I TRE VOLTI (THE THREE FACES OF A WOMAN) was Dino De Laurentiis's attempt, in 1965, to make a movie star of Princess Soraya (1932-2001), the ex-Empress of Iran (whom the Shah had to divorce as she could not provide an heir). She may have been fascinating in real life but on screen comes across as a less animated Sophia Loren/Silvana Mangano/Haya Harareet type. Presumably Antonioni and Bolognini signed on to direct episodes for the paychecks, as Soraya is filmed in various situtations with a new look and mood for each one: perhaps they are showing the glossy tedium of a beautiful woman being hounded by the press and attempting to be an actress as we see her being made up, wearing different wigs, acting out situations with Richard Harris (the Bolognini sequence - where Harris looks more animated than in IL DESERTO ROSSO) at the opera, on the beach, in luxury hotels, water skiing, a masked ball in Venice, the Parthenon at dawn, etc.- the high life looks quite empty here. Then Alberto Sordi pops up to little avail.  It must have cost a lot, but did anyone see it?  A lot of it looks like flicking through a '60s glossy fashion magazine, but maybe it set the tone for investigating a fashion photographer's lot in London?
THE OBERWALD MYSTERY, 1980 - great to finally get this on a disk, as I only had a vhs recorded from its one showing on BBC here back in the '80s. One of Antonioni's more obscure works this psychological period piece reunites him and Monica Vitti. Shot on video and based upon the play THE EAGLE HAS TWO HEADS by Jean Cocteau, the film casts Vitti as a queen who squares off against an anarchist poet who has come to her castle to kill her. Due to his remarkable resemblance to the long-dead king, the queen falls in love with the dissident; can they fall in love or end up killing each other? It is an experiement in colour shot on the then new video technology (so it has that grungy vhs look as well as those curious colour combinations) and was presumably meant to be an experimental minor interest work. Also, it is Antonioni's only period film set in some pre-WWI Hapsburg type kingdom - the castle looks the part. Monica looks (and sounds) as marvellous as ever, and there are some lingering close-ups even as they spout those reams of dialogue in those very static set-ups. Possibly only Antonioni or Vitti completists will find it compelling.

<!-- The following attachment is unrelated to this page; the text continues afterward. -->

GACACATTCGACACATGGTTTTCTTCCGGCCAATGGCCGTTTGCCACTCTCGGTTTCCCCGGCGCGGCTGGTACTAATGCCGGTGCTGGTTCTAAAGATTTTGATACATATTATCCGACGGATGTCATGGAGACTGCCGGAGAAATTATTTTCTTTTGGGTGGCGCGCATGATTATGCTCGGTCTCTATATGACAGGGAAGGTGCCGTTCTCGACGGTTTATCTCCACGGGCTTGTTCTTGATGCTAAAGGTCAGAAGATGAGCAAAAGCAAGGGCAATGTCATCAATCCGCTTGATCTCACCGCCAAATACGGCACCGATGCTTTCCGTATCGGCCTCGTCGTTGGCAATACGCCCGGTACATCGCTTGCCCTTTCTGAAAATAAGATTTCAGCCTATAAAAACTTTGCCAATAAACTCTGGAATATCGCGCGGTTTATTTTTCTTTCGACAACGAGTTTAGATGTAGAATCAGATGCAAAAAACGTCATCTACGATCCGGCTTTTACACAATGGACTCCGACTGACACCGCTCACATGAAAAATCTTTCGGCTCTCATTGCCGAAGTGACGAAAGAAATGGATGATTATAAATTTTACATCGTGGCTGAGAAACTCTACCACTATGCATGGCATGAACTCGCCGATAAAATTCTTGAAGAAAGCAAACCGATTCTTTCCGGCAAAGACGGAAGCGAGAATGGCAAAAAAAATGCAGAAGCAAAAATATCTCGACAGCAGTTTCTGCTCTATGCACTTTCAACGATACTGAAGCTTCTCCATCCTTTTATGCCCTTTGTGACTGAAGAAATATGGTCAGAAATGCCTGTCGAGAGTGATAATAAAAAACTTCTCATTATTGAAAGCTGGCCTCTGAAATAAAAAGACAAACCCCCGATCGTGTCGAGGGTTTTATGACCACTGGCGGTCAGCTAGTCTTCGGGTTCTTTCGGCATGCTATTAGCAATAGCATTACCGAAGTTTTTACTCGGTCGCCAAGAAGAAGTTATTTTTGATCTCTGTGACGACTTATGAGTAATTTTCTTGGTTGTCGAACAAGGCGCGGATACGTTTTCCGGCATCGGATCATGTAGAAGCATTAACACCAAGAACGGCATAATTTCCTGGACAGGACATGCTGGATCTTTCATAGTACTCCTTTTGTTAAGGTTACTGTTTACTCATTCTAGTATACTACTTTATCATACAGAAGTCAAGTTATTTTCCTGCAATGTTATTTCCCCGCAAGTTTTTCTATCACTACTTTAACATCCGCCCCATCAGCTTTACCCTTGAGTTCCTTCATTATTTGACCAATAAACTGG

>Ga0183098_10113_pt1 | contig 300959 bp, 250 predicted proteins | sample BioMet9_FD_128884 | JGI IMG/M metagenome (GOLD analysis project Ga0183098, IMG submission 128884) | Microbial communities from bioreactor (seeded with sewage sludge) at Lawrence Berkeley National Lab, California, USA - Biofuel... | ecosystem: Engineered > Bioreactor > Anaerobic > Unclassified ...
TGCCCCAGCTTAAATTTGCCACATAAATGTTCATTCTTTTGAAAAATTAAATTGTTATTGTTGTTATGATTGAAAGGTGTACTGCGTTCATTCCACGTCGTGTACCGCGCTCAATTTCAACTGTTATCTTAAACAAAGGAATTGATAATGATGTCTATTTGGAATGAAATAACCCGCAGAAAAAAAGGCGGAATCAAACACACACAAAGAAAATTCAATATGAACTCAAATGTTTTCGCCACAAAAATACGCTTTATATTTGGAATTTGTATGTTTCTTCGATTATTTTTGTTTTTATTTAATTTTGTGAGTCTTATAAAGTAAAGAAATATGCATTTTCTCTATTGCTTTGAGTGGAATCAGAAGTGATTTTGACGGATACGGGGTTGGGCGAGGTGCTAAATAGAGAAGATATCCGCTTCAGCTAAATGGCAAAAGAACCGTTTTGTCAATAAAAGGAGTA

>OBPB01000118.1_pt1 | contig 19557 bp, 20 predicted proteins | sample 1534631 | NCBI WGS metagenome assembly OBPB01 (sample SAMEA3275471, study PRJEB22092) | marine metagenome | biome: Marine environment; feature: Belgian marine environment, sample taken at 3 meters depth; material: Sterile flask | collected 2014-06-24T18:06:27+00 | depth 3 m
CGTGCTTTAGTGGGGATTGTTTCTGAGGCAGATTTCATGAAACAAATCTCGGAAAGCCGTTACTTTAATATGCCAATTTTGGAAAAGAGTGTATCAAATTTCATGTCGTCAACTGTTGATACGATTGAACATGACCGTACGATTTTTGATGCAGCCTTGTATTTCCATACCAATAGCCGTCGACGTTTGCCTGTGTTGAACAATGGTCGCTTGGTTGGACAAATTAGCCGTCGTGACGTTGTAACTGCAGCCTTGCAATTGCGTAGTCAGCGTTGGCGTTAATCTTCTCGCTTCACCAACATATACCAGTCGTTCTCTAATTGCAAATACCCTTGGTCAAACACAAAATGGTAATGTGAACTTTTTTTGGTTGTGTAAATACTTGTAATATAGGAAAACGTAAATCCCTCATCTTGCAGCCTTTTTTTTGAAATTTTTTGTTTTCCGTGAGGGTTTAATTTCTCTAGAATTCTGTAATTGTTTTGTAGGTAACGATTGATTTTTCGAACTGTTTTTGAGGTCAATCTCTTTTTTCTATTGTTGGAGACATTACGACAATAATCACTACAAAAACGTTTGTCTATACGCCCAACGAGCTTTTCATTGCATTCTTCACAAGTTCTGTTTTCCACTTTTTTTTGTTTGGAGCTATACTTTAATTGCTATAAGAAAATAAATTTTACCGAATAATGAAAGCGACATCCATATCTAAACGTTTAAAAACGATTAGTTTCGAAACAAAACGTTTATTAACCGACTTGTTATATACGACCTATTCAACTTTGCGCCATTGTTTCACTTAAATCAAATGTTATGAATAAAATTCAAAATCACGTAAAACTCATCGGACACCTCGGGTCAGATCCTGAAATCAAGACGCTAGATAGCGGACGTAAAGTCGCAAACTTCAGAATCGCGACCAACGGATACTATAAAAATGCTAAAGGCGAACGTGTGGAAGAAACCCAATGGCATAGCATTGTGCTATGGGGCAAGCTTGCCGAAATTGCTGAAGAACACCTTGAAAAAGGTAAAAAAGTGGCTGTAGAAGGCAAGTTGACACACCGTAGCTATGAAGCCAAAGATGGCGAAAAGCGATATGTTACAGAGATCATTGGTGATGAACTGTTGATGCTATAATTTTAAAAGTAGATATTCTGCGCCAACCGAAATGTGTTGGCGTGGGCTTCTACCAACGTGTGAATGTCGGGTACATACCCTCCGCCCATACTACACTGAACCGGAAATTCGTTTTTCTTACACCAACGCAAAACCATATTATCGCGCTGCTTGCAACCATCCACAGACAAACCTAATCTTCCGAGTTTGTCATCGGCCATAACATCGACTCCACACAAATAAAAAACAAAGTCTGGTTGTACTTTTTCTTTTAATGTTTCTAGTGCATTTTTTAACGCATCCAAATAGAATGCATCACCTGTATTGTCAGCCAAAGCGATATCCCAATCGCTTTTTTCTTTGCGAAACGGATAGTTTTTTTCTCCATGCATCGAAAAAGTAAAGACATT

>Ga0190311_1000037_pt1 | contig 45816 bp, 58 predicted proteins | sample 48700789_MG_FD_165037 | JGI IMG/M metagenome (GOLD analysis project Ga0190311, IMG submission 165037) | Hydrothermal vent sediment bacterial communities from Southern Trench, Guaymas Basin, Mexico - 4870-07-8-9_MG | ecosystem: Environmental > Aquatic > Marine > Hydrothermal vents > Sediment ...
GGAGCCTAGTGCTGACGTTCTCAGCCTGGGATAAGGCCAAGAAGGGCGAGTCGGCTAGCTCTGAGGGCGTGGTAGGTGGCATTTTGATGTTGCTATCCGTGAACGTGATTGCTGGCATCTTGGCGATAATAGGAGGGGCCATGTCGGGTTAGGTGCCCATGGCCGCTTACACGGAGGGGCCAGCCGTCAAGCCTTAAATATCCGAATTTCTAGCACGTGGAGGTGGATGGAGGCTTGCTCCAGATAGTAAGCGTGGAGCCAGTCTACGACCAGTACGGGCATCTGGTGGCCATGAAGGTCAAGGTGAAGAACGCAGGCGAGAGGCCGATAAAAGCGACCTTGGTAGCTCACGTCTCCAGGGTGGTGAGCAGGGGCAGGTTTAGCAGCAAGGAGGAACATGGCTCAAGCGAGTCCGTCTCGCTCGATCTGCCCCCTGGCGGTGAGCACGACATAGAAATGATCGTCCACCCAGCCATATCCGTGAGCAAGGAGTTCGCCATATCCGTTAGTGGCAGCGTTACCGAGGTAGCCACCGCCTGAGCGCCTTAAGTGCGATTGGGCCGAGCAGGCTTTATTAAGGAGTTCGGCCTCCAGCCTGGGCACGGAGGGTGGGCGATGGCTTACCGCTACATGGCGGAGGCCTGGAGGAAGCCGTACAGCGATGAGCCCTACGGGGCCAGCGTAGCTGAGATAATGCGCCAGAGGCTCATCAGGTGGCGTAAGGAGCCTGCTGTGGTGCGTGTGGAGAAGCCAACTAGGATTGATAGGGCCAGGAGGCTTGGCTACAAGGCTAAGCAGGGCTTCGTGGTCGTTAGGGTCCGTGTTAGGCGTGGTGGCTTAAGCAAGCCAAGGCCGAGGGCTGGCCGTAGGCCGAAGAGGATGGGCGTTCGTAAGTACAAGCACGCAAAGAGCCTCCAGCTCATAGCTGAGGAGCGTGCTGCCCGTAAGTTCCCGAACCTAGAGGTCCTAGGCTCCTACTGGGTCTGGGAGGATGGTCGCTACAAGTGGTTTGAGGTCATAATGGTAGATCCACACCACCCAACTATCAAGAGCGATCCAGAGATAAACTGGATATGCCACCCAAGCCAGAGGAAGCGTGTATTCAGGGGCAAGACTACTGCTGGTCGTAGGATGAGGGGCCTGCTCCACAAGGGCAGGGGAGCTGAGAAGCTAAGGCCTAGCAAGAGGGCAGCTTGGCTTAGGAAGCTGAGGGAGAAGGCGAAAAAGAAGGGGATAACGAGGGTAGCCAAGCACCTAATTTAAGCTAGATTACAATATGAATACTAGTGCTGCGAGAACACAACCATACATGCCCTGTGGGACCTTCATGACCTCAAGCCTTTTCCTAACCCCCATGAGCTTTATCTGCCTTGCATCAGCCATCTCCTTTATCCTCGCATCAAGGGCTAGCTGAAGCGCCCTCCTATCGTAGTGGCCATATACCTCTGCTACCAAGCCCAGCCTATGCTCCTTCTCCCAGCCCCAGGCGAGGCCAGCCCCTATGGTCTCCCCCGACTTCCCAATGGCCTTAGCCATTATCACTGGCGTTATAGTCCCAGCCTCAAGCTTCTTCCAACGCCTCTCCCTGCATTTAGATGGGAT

BEYOND THE CLOUDS - The British Film Institute Antonioni retrospective in 2005 said about this: "With help from Wim Wenders, Antonioni was able in 1995, despite his infirmity, to direct this series of episodes taken from his early literarly sketches. These are in the nature of fantasies, of achieved or failed seductions, and maybe should have stayed that way. But Antonioni's eye for detail and the play of light and shade is as masterful as ever." John Malkovich is the director whom we see beyond the clouds at the start on a plane, as he considers ideas for his next film. He wanders around Ferrara, and out of season Portofino, as well as Paris and Aix-en-Provence imagining and creating stories about people he sees.
These unfold in a dreamlike state: that "love affair that never existed", the girl who stabbed her father 12 times, couples divorcing and that girl who is going to enter a convent the next day - as a great European cast (Fanny Ardant, Sophie Marceau, Irene Jacob, Ines Sastre, Jean Reno etc) play them out - we even get a minute or two with Marcello Mastroianni and Jeanne Moreau - stars of Antonioni's LA NOTTE in 1961 - commenting on art.
Moreau & Mastroianni re-united
The 50-minute documentary on the making of it has a lovely scene with Marcello and Antonioni in their old age, and also comments by Tonino Guerra (who died this year, RIP label). It is all dreamlike and unfolds at a trance like pace.  There are marvellous landscapes (Portofino and Antonioni's home town Ferrara look ideal), beautiful actresses taking their clothes off, as Antonioni at 83 with Wenders at his side creates a final complex film that leaves one in a tracelike state. Not though as spellbinding as L'AVVENTURA or L'ECLISSE or BLOW-UP or THE PASSENGER - For those not used to Antonioni it may come across like a parody of a European art film. 


  1. ‘Beyond the Clouds’ is simply a feast of beauty yearning for itself while drowning us in the landscape of poetic dreamlike tendrils of visual grace & murmuring sound.

    I care not for critics seeking threads to carefully follow, ruining everything. More Poets making more films like this, please. Hope you enjoyed it Michael.

  2. Thanks Emma, I am posting my review of it today.